Data Types in Golang

All the data that is stored in memory is essentially just a set of bits. It is the type of data that determines how that data will be interpreted and what operations can be performed with them. The Go language is statically typed, meaning that all the data used in the program is of a specific type.

Go has several built-in data types and also allows you to define your types. Let's take a look at the basic built-in data types that we can use.

Type Description # In Memory
int8 values from -128 to 127 takes 1 byte in memory
int16 values from -32768 to 32767 2 bytes (16 bits) in memory
int32 values from -2147483648 to 2147483647 2 bytes (16 bits) in memory
uint8 values from 0 to 255 1 byte in memory
uint16 values from 0 to 65535 2 bytes in memory
uint32 values from 0 to 4294967295 up to 4 bytes in memory

It's easy to remember here that there are signed types (that is, those that can be negative) and there are unsigned positive types that start with the prefix u (uint32). And then there's byte, which is a synonym for uint8, and rune, which is a synonym for int32.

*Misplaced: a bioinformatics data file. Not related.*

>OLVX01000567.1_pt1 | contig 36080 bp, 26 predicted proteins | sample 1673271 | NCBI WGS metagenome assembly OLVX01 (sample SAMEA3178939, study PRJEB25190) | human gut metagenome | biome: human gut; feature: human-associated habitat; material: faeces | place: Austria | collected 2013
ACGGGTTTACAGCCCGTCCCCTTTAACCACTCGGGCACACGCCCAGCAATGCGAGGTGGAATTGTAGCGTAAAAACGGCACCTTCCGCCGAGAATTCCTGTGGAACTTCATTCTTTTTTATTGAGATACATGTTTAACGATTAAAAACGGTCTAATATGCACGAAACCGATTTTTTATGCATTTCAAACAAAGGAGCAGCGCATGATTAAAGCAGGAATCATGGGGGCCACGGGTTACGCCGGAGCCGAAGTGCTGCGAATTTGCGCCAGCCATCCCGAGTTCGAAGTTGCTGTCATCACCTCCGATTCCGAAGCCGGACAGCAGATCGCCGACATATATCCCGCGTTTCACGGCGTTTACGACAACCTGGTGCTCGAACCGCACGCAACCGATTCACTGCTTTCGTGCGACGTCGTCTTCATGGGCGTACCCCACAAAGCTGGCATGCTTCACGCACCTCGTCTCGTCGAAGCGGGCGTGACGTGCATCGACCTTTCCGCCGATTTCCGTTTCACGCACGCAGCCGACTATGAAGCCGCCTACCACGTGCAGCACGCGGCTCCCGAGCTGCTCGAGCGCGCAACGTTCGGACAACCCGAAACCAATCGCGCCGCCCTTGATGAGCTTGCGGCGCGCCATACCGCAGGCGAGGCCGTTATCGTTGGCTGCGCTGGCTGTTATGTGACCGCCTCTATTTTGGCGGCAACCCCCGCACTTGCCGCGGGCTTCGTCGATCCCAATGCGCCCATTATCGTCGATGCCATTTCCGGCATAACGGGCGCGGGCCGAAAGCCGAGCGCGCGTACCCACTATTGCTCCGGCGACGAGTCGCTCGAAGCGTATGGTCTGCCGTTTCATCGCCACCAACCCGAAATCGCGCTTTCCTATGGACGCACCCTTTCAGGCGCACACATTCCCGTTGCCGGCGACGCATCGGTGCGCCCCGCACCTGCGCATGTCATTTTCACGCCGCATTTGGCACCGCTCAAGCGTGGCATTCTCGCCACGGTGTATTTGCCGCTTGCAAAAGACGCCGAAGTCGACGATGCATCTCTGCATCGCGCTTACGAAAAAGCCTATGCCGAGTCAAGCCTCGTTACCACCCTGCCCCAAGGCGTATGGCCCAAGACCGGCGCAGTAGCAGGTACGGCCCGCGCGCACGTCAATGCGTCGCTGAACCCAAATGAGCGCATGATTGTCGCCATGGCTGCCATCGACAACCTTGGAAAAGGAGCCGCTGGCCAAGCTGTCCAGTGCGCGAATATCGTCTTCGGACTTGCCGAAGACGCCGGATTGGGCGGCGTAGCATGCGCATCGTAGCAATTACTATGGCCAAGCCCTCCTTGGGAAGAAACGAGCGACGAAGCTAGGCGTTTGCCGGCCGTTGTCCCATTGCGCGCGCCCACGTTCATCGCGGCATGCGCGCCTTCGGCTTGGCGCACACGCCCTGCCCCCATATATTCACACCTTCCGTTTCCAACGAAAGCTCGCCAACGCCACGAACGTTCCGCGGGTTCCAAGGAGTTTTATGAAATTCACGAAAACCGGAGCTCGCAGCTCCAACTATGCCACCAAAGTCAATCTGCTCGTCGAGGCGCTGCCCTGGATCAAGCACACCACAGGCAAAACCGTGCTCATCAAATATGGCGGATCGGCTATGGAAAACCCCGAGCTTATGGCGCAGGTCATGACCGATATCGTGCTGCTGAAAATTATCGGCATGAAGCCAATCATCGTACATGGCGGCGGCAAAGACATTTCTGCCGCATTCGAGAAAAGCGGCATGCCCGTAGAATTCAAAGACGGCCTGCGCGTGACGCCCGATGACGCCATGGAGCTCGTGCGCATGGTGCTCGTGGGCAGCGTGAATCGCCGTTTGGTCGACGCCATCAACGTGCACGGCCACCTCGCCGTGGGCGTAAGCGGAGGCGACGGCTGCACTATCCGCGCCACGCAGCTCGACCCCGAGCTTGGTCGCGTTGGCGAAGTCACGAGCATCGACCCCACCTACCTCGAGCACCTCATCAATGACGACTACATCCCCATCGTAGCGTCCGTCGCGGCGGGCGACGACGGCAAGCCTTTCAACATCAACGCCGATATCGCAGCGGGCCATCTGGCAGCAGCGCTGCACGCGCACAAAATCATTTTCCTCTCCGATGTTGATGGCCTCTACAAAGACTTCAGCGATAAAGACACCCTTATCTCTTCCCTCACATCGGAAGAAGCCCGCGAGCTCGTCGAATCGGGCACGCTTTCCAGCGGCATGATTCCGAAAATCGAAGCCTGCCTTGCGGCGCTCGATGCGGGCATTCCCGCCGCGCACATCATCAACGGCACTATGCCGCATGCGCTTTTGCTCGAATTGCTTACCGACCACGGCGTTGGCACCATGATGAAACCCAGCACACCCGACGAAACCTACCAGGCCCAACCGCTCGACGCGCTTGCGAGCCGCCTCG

Note: the int and uint types. They have the most effective size for a particular platform (32 or 64 bits). This is the most commonly used type for representing integers in a program. Various Compilers can provide different sizes for these types, even for the same platform.


An example using floats type:

var x float64 = 5.7

There are two types to represent fractional numbers:
float32 and float64.

The float32 type provides six decimal precision digits, while the precision provided by the float64 type is about 15 digits.


A boolean or bool type can have one of two values: true or false.

var isTrue = true
var isFalse = false

Default value

If a variable is not assigned a value, it has a default value that is defined for its type. For numeric types, it's 0, for a Boolean type, it's false, for strings ""(empty line).

Implicit typing

When defining a variable, we can omit the type if we explicitly initialize the variable with a value:

var website= "techiclues"

In this case, the compiler implicitly derives the variable type from the value. If a string is assigned, then the variable will represent the string type, If an integer is assigned, the variable represents the int type, and so on.

The same thing essentially happens when a variable is briefly defined when the data type is also not explicitly specified:

var website :=  ""

Note : it should be borne in mind that if we do not specify a type for a variable, then it must be assigned some initial value. declaring a variable without specifying the data type and seed value at the same time would be an error.